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There are many things that hogs can eat to lessen the amount of "manufactured feed" needed. We get the unsalable produce from our local grocery store and feed it to our sows- somedays there is not a lot and somedays there is more than our sows can eat. Look into things like this. The grocery store is HAPPY that we come and get the scrap from them as it lessens their dumpster bill and they know it is not a total waste. We also give our sows hay or straw and they eat both readily. Our sows are maintained on 4 pounds of 16% protein a day with the use of the produce or the hay. When I don't have scrap produce I give them low quality hay that I can not use for the goats. Pigs can eat pretty much anything- bakery left overs, salad bar left overs ( I do not recommend feeding meat scraps to them), the by products from wineries. There are heritage breeds of hogs that are extremely good mothers and their piglets fetch a good price.
 

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Agreed on the meat, never, ever, ever give meat scraps unless they are very well cooked!

Grocery store leftovers are fantastic, mine quit letting people pick it up though, to many laws and issues. But if your grocery store lets you pick it up that is great. Check the restaurants too.
 

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Keep in mind the size and temperment. These yorkshire, hampshire, landrace and duroc sows can easily reach 500lbs fully grown. While they are usally gentle when they have babies and are in heat they tend to be moody. So be careful then. The boars are very unpredictable so if yoy ever get one be sure to use extreme caution with him.

The other thing is cost which like anything you just need to research rations and see what would work for you. Supplemental scraps will help like others have mentioned but no meat.... pigs, in my opinion, shouldn't have meat even if they will eat it.

I personally love pigs- they're smart, personable and very sweet when they want to be. On the other hand they're big, stubborn and quite strong willed at times. You have to be patient with them
 

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Are you wanting to get a pig to show in 4-H/FFA, then after showing keep her to raise new project pigs from? I did that one year with one of my pigs. I bought two gilts as weaners, raised them to market size, showed them. One made it in to the sale so she was sold and I kept the other. She was AI'd in the summer time and had pigs born at the right time to be fair pigs. Sold all but two for me to show. When I lived in AZ, show piglets sold for $100 and up depending on breed and quality, so if your sow has 8 or more pigs and you sell all of them that is $800 for pigs assuming they all make it to weaning size.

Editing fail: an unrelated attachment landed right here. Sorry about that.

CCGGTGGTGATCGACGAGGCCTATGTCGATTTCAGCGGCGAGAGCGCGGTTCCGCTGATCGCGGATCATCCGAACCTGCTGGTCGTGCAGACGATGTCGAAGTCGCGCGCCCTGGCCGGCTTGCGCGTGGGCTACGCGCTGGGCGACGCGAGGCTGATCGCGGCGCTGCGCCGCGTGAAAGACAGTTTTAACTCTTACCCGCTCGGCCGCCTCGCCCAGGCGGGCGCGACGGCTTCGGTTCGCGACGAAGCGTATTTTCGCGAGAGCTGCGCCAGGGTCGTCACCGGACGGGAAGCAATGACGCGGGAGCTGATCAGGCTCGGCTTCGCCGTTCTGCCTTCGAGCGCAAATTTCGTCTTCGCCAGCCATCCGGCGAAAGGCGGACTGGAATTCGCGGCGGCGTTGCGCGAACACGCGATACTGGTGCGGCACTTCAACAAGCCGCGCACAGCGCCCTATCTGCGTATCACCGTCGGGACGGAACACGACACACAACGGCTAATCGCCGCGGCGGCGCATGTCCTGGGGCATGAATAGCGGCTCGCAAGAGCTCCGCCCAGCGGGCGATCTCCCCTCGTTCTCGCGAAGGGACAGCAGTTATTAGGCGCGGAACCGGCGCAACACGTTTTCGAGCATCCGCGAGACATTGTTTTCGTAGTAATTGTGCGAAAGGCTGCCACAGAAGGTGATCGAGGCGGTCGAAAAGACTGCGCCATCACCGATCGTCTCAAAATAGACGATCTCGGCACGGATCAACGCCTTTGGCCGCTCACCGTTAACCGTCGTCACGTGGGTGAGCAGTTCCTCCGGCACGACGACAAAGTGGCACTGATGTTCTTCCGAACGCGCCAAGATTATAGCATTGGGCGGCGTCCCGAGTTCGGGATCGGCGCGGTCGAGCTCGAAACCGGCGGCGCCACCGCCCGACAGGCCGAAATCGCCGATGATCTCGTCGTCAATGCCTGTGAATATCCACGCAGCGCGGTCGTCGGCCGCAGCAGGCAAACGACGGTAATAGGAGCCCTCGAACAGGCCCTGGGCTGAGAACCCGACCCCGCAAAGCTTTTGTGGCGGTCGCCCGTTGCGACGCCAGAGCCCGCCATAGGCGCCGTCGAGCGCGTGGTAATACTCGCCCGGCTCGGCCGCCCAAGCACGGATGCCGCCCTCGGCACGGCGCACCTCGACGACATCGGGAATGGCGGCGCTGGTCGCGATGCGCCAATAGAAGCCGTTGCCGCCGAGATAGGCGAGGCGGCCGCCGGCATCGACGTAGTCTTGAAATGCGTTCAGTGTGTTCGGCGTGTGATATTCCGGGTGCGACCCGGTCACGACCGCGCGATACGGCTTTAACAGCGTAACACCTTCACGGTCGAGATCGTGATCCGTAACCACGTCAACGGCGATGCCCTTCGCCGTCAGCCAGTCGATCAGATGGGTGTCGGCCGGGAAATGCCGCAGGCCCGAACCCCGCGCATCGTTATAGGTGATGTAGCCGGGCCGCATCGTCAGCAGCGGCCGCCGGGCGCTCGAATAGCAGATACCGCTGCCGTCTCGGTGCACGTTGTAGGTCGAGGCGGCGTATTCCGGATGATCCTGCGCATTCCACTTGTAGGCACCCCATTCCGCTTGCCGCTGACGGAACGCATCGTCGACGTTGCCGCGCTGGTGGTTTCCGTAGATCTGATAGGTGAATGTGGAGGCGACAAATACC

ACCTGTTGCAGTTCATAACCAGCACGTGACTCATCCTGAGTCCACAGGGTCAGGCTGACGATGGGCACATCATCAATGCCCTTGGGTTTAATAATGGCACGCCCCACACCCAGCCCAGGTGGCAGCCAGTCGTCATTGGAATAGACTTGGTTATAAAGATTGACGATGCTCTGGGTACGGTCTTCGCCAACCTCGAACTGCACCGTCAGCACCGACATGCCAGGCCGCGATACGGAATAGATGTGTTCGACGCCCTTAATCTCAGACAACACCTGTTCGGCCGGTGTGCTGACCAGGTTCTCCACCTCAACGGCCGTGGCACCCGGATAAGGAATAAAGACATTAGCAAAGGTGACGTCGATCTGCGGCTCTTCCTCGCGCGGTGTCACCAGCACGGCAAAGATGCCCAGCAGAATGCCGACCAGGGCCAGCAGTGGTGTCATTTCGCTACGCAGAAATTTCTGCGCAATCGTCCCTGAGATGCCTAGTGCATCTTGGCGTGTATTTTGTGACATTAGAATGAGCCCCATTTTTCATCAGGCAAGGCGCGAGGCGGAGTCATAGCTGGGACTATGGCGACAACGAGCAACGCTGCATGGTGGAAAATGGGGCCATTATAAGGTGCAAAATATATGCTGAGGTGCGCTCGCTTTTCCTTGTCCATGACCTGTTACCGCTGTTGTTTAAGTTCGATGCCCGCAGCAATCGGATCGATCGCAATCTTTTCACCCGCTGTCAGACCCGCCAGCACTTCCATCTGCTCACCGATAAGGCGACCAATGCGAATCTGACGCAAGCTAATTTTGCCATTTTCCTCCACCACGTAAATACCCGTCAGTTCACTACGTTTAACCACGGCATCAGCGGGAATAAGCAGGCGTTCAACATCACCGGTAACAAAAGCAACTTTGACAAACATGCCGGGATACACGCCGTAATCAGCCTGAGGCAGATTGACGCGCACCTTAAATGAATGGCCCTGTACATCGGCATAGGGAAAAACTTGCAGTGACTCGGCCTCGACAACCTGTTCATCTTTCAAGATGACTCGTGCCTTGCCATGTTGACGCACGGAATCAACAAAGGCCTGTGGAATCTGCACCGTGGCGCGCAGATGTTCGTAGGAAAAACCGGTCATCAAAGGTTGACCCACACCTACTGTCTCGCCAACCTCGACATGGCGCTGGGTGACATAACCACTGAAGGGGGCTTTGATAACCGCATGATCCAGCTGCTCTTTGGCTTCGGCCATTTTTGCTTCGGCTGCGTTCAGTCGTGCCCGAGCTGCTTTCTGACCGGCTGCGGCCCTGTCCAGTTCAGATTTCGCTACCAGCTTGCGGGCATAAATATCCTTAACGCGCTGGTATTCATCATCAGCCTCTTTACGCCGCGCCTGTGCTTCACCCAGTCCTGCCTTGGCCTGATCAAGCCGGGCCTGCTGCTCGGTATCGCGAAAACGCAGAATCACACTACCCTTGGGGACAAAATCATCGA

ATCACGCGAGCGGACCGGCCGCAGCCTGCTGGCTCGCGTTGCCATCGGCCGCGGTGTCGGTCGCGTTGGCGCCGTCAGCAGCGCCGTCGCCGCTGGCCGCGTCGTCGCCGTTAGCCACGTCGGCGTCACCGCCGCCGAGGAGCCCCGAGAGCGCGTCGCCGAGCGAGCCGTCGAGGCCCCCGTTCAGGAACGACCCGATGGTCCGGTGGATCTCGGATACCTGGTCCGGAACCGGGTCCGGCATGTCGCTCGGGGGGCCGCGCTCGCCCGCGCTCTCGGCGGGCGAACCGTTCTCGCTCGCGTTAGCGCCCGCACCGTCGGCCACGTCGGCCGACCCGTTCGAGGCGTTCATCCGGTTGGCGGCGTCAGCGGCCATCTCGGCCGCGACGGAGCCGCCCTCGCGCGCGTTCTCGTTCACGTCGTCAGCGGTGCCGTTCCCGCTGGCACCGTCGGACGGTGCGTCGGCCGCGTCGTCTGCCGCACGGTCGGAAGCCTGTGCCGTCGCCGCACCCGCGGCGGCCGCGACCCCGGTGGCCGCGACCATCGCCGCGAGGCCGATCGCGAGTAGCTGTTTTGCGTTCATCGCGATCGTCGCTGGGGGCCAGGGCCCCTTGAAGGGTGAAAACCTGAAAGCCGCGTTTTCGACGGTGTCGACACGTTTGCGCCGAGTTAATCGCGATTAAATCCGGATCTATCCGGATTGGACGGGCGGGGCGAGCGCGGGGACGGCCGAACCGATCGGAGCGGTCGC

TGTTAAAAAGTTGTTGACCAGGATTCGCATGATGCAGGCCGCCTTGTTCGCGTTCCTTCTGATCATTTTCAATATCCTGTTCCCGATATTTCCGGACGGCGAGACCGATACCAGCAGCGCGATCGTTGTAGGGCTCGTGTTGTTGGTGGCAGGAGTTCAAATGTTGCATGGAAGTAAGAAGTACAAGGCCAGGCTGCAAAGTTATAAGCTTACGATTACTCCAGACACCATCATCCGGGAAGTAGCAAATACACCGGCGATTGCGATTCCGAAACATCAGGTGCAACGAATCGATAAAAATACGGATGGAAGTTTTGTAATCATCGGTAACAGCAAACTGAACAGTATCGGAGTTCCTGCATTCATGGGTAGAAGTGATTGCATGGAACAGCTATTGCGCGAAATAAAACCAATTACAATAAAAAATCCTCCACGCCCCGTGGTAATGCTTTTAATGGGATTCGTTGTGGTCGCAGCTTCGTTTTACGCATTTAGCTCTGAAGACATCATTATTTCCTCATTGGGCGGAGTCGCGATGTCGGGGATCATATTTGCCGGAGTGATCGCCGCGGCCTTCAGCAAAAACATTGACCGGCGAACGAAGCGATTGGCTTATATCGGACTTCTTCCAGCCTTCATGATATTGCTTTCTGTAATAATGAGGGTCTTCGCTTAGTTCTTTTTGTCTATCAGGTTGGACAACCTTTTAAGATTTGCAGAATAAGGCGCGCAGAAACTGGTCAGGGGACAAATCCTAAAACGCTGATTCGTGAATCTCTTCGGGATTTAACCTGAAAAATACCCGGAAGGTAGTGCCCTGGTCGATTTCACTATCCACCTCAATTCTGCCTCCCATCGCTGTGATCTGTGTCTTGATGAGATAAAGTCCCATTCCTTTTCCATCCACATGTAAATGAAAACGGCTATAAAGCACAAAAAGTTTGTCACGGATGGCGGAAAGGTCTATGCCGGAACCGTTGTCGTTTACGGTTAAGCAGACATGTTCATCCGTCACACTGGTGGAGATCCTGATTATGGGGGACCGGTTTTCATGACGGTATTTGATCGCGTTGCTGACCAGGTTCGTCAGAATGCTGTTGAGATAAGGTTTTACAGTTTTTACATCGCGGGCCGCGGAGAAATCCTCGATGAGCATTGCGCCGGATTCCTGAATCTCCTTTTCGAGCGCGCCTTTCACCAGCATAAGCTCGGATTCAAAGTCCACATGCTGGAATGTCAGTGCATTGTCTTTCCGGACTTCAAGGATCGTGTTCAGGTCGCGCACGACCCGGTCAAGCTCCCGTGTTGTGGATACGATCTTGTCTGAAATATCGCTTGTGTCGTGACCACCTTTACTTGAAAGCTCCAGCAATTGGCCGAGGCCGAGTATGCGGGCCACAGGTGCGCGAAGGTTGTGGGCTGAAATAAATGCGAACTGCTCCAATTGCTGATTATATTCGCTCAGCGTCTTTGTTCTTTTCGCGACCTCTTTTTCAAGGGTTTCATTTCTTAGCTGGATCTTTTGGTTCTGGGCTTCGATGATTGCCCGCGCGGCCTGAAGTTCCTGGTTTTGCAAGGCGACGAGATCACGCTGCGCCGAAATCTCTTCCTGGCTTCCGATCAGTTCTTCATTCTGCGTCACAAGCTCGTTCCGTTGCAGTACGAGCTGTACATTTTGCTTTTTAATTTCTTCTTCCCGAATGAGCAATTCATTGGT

My pig was very tame and very gentle even when she had her piglets. The only time she acted aggressive was when we were clipping the teeth and when we cut and notched the pigs, naturally piglets scream when you pick them up and she did not want us hurting her pigs. We always notched the ears, for show when you enter them they have to have ear notches as permanent ID for that pig along with a premise ID tag. All of the pigs I raised were very tame and friendly, they would lay down if you rubbed their belly and as long as you kept rubbing them you could clip them laying down. lol I always had Durocs they seem to have the better temperaments of the main show breeds. At the shows it seems like the Yorks and Hamps are always needing to be broken up in the ring (they get into fights). At the shows there are always several adults in the ring with boards, when the pigs start fighting, you just holler "FIGHT" and they run over and stick a board between them so no one gets hurt.

I would look into some of the heritage breeds like Herefords and Red Wattle Hogs (I think they are pretty cool, they have little wattles! lol). They are all very nice pigs, they can be raised for show, but also have a pretty good market as a breeding hog. One thing to remember when looking at pigs is PSS or Porcine Stress Syndrome. This can cause sudden death in pigs that are stressed or over exercised. It is genetic and can be tested for.

As far as feeding them, I've always fed them pig feed and some hay once or twice a week. Since I have a lot of it, they also get goat milk. Pigs love to root around in the ground and will usually make a mud hole to cool off in. Pigs can not sweat, so if you have them in the summer, make sure they have plenty of shade and a way to cool themselves. Pigs do fine by themselves, but do like to have friends. I have read it is not good to feed pigs raw potatoes.

Pigs do have very sharp teeth, even with the needle teeth removed, so do be very careful when you are around them that your hand doesn't accidentally end up in their mouth.
 

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Chester whites are nice with babies. When they castrate them if they're under 50 they just do it with a blade. You could get someone out from the vet or a local pig farmer to do it for you. I've seen it many times, quick and easy